The following is a presentation given by South Korean peace activist Choi Eun-a on a webinar entitled “On the Brink of War: Peace Activists in South Korea and Japan Respond,” hosted by a consortium of US peace organizations on October 25, 2017.

(For a video recording of the full webinar, click here)

Choi Eun-a is the chair of the Reunification Committee of the Korean Alliance of Progressive Movements (KAPM), which brings together social movements — trade unions, farmers, urban poor, women, youth — for peace and democracy. It was instrumental in the fight to oppose the Korea-US Free Trade Agreement and the “candlelight revolution” that ousted former President Park Geun-hye.

 

1. How do South Korean progressives view the current US-North Korea conflict?

I can’t speak for all progressive forces, but I will tell you the view of the Korean Alliance of Progressive Movements (KAPM). 

We view the current conflict between the United States and North Korea as the product of the un-ended Korean war and antagonism that have continued for sixty years since the signing of the Korean War armistice in 1953. For decades, the United States has considered North Korea an enemy state, deployed US troops and weapons of mass destruction in South Korea, and held massive war games as displays of its military might. The South Korean government, too, has spent ten times more than the North on defense to exert asymmetric pressure on North Korea. Since the late 1980s, South Korea has normalized relations with former socialist countries, but relations between North Korea and the United States, Japan and South Korea have not normalized and instead have been one of asymmetric intimidation. This is the fundamental reason for North Korea’s decision to strengthen its own deterrence and is at the root of the current crisis on the Korean peninsula.

We should note that the point at which North Korea stepped up its nuclear development was when agreements reached through the six party talks began to unravel. Multilateral agreements were tossed out unilaterally by the United States, which pursued a policy of regime collapse and war in Iraq, Afghanistan and Libya. These events were key in driving North Korea to turn to strengthening its own deterrence, particularly in the form of nuclear weapons.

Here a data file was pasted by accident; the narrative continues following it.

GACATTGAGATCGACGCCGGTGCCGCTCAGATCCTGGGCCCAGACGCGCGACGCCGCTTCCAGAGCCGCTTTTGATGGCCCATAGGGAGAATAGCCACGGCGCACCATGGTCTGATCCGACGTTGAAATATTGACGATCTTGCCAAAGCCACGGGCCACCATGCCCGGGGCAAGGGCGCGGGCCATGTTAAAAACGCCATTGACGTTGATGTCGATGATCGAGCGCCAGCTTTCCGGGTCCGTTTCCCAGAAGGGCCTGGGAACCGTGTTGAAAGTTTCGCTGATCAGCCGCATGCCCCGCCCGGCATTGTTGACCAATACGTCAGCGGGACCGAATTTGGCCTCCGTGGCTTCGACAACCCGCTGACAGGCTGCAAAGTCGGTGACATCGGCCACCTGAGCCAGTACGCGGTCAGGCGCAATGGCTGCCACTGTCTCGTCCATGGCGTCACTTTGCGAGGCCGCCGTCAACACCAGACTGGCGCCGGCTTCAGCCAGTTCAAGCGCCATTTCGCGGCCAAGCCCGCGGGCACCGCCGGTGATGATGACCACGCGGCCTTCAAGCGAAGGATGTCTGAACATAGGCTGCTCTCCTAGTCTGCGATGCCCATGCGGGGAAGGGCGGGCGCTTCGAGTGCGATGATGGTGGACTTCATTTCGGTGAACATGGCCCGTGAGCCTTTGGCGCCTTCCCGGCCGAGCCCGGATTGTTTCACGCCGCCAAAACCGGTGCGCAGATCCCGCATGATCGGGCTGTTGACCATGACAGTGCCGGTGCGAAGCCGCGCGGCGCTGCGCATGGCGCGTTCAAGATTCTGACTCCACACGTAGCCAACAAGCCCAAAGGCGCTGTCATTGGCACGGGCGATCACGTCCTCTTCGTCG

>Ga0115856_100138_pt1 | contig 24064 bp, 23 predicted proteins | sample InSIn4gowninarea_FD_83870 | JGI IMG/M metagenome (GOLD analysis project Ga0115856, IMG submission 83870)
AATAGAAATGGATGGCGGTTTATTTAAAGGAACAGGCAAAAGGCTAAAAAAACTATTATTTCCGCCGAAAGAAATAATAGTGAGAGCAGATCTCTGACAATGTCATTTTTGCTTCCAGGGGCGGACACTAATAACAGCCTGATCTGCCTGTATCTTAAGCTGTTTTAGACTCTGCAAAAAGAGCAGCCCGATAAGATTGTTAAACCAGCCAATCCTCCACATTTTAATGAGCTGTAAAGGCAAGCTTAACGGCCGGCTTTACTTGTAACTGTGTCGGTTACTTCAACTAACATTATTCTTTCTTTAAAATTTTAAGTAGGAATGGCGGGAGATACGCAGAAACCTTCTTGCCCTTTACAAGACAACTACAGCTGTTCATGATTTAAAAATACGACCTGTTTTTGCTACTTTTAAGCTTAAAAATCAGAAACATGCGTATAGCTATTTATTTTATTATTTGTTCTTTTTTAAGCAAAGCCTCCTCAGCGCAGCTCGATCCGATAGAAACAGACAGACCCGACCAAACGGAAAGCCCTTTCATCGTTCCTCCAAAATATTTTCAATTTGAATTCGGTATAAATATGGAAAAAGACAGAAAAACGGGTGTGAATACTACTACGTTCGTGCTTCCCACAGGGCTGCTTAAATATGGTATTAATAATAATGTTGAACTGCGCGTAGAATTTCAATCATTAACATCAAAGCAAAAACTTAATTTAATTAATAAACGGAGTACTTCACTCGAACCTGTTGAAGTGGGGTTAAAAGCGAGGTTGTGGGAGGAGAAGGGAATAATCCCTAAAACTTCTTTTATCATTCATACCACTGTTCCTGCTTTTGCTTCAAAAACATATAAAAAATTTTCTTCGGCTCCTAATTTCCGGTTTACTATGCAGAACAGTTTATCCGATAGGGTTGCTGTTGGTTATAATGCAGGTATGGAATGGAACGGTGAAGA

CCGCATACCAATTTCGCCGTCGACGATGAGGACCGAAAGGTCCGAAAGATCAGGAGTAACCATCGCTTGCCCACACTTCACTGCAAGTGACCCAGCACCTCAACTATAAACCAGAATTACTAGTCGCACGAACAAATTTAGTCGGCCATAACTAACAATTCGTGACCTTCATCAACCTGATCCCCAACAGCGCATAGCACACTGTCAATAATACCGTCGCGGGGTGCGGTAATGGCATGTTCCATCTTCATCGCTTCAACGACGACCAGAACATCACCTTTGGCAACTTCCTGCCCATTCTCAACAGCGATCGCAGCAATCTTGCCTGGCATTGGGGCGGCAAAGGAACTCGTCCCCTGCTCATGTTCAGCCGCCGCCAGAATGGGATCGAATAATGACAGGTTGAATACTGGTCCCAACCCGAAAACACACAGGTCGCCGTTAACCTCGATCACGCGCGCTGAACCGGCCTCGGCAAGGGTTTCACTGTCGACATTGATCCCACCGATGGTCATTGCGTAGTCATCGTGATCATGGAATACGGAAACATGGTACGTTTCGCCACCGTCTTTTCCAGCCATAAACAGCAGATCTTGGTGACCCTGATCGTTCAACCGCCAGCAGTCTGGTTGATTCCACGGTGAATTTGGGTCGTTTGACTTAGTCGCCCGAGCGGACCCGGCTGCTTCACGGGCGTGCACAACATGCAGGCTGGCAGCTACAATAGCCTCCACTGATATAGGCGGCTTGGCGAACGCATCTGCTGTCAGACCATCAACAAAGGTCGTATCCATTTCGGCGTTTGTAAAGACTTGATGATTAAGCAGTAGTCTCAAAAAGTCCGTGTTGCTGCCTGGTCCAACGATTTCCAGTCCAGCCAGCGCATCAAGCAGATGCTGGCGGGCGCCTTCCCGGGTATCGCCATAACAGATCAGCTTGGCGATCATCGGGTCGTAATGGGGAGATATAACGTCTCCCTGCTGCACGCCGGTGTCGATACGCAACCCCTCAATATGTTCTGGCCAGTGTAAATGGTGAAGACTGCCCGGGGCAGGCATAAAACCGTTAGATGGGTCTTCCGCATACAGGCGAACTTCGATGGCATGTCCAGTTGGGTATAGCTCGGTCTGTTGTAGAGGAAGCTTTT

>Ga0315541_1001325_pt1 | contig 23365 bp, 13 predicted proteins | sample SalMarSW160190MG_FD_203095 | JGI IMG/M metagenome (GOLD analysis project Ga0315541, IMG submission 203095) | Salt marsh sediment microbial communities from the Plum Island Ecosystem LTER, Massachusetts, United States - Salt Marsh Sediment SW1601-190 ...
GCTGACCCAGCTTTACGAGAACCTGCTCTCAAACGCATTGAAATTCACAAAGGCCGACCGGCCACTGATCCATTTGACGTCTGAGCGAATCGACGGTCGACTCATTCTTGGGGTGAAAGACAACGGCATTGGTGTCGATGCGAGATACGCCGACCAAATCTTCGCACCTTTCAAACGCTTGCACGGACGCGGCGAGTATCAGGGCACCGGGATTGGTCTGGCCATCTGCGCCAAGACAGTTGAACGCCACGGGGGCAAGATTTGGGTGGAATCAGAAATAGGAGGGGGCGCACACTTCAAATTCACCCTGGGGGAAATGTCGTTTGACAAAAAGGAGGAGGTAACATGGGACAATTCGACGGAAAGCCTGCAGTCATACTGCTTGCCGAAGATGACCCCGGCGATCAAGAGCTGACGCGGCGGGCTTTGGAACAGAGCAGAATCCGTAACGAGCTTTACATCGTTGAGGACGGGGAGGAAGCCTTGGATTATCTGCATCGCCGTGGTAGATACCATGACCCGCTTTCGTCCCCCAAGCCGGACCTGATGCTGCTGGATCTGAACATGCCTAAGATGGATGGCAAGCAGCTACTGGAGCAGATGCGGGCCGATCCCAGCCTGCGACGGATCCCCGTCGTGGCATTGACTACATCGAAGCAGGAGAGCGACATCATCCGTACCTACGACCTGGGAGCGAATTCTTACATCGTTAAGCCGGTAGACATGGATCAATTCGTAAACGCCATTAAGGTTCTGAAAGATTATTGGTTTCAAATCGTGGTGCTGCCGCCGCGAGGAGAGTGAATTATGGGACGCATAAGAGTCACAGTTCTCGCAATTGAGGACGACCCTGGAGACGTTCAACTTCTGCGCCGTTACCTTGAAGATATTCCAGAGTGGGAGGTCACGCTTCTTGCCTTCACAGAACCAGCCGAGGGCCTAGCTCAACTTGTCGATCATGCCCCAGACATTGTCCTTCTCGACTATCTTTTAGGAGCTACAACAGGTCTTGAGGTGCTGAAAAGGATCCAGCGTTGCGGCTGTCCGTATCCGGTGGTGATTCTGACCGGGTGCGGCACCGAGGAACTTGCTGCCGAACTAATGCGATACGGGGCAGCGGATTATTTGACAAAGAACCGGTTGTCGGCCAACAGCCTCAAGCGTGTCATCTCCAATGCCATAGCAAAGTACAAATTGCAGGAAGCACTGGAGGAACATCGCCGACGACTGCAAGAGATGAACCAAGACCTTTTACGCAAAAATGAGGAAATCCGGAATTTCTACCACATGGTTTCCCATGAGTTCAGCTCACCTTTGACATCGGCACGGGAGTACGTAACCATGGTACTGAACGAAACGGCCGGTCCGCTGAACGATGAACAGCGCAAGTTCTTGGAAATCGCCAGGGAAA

If anything, the decades of negotiations between the United States and North Korea  have confirmed two things: that as long as the United States does not stop its military threats and sanctions targeting North Korea, North Korea will not abandon its nuclear deterrent; and that lasting peace and denuclearization on the Korean peninsula is a distant possibility. Sanctions, military threats and shows of force will only push North Korea to increase its own deterrent capabilities and exacerbate, not resolve, war threats on the Korean peninsula.

In this light, we can no longer ignore what North Korea has demanded for decades: the normalization of its relations with the United States. The United States needs to change course by stopping its hostile policies, i.e. sanctions and shows of military force, and pursue a peace agreement that fundamentally resolves the nuclear issue and military tension.

 

2. What are your plans for Trump’s upcoming visit to South Korea and beyond?

The South Korean public is highly critical of Trump—for denouncing Obama’s policy of strategic patience as a failure but still continuing the same policy of sanctions and military pressure; openly making threats of war and dismissing the gravity of its consequences as something “over there”; demanding that South Korea pay for the cost of hosting the THAAD missile system and US troops; and demanding the renegotiation of the Korea-US Free Trade Agreement. The general mood here about Trump’s upcoming visit is one of anger.

We are working with other progressive forces and peace organizations to organize coordinated and joint actions under the banner of “No Trump.”